Hector’s dolphin deaths tragic for species

The map shows Hector and Maui dolphin distribution in red and protected areas in green. Forest & Bird wants to increase the current protection to include all areas where these rare dolphins are found.

The map shows Hector and Maui dolphin distribution in red and protected areas in green. Forest & Bird wants to increase the current protection to include all areas where these rare dolphins are found.

Forest & Bird said today the deaths of two Hector’s dolphins in set nets was a tragic loss for the highly endangered species and urged that any offender should be prosecuted and punished.

The Ministry of Agriculture and Forestry said the two dolphins were found washed up on a north Canterbury beach this week. Set nets are banned along the South Island’s east coast out to four nautical miles.

“Hector’s are one of the world’s most endangered species of dolphins and the ongoing deaths in fishing nets threatens the survival of this magnificent species,” Forest & Bird Marine Conservation Advocate Katrina Subedar said.

“It is important that if the dolphins were caught inside the four nautical mile limit where set nets are banned that the offenders be caught and prosecuted.”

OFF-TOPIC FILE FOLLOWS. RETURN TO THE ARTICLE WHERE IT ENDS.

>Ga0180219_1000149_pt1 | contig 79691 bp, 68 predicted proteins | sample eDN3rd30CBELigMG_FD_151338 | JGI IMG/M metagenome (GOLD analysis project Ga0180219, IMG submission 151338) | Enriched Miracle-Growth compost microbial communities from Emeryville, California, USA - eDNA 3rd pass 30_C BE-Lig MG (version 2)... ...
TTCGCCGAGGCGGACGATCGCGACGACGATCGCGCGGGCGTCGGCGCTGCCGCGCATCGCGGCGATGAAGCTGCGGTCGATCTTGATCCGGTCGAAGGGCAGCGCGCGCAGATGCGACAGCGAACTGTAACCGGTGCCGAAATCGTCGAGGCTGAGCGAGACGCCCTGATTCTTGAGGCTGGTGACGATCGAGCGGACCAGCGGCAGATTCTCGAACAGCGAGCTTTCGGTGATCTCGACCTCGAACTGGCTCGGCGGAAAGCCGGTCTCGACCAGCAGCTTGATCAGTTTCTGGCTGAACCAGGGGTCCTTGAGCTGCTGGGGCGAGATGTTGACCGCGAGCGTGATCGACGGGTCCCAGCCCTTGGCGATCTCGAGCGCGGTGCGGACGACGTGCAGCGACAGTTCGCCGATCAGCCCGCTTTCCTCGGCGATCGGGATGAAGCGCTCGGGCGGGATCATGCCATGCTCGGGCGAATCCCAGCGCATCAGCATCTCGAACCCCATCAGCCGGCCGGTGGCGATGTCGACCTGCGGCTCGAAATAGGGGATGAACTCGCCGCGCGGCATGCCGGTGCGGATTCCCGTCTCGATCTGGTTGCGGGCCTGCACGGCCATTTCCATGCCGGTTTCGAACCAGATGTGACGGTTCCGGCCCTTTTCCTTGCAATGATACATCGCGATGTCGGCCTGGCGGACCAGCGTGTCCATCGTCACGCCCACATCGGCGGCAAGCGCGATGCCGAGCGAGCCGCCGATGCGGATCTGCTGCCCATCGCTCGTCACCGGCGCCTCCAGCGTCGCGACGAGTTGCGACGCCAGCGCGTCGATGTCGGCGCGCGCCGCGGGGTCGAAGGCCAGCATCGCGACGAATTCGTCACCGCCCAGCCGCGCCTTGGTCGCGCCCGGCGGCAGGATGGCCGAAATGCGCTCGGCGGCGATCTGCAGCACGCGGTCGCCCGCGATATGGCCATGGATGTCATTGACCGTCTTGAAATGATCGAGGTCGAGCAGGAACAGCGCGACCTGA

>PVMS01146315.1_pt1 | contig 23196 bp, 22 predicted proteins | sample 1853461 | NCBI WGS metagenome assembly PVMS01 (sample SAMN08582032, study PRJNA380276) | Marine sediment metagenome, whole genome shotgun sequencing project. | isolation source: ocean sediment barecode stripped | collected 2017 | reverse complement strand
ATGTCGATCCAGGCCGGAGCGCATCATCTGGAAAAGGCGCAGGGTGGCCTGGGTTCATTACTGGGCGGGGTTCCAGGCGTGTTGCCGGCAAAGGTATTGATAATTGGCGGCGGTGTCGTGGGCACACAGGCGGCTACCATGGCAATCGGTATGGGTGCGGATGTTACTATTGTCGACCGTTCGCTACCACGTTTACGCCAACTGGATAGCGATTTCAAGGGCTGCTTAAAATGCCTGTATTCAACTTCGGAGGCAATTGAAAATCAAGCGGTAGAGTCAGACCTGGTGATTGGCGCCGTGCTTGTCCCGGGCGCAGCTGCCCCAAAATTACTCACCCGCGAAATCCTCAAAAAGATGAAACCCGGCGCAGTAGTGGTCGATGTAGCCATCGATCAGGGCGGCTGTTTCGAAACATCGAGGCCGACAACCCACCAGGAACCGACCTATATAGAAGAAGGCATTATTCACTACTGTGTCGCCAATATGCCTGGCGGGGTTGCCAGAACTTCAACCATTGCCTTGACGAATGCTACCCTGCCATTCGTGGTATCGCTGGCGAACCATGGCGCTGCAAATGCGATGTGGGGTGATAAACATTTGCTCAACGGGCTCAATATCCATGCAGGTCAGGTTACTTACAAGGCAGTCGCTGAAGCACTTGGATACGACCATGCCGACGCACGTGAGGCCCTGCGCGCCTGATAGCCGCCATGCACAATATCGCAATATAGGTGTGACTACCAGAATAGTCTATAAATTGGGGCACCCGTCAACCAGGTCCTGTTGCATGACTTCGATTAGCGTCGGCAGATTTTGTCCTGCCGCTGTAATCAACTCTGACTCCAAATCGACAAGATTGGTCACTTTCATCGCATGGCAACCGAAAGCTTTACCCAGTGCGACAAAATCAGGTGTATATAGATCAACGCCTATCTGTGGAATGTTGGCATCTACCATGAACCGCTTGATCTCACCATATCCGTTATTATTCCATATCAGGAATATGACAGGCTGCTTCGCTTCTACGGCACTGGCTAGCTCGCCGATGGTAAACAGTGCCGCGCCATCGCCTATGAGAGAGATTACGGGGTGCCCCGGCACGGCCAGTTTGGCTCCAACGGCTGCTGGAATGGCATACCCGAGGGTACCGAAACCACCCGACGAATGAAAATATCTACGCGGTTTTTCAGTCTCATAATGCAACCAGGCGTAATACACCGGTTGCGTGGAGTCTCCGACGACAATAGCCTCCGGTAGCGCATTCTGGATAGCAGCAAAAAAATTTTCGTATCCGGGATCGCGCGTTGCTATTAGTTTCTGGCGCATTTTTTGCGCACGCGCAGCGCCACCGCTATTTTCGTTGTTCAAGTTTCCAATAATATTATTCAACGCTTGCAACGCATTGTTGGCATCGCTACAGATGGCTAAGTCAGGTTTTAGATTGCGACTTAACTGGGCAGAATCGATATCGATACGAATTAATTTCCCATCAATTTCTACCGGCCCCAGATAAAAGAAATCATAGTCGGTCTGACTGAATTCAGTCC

“Every death of a Hector’s dolphin is a tragedy because they are a long lived species and females take about eight years to reach adulthood and only produce one or two calves once every couple of years.”

But Katrina Subedar added that Hector’s dolphins are found up to 20 nautical miles off the coast and the ban out to four nautical miles is inadequate to ensure their protection. Research suggests 23 dolphins a year are caught in nets outside the four nautical mile limit.

The ministry said evidence suggested the dolphins were caught in a recreational rather than commercial net and Forest & Bird wants the ministry to make this evidence public.

Contact: Katrina Subedar, Marine Conservation Advocate, Phone number 021 426984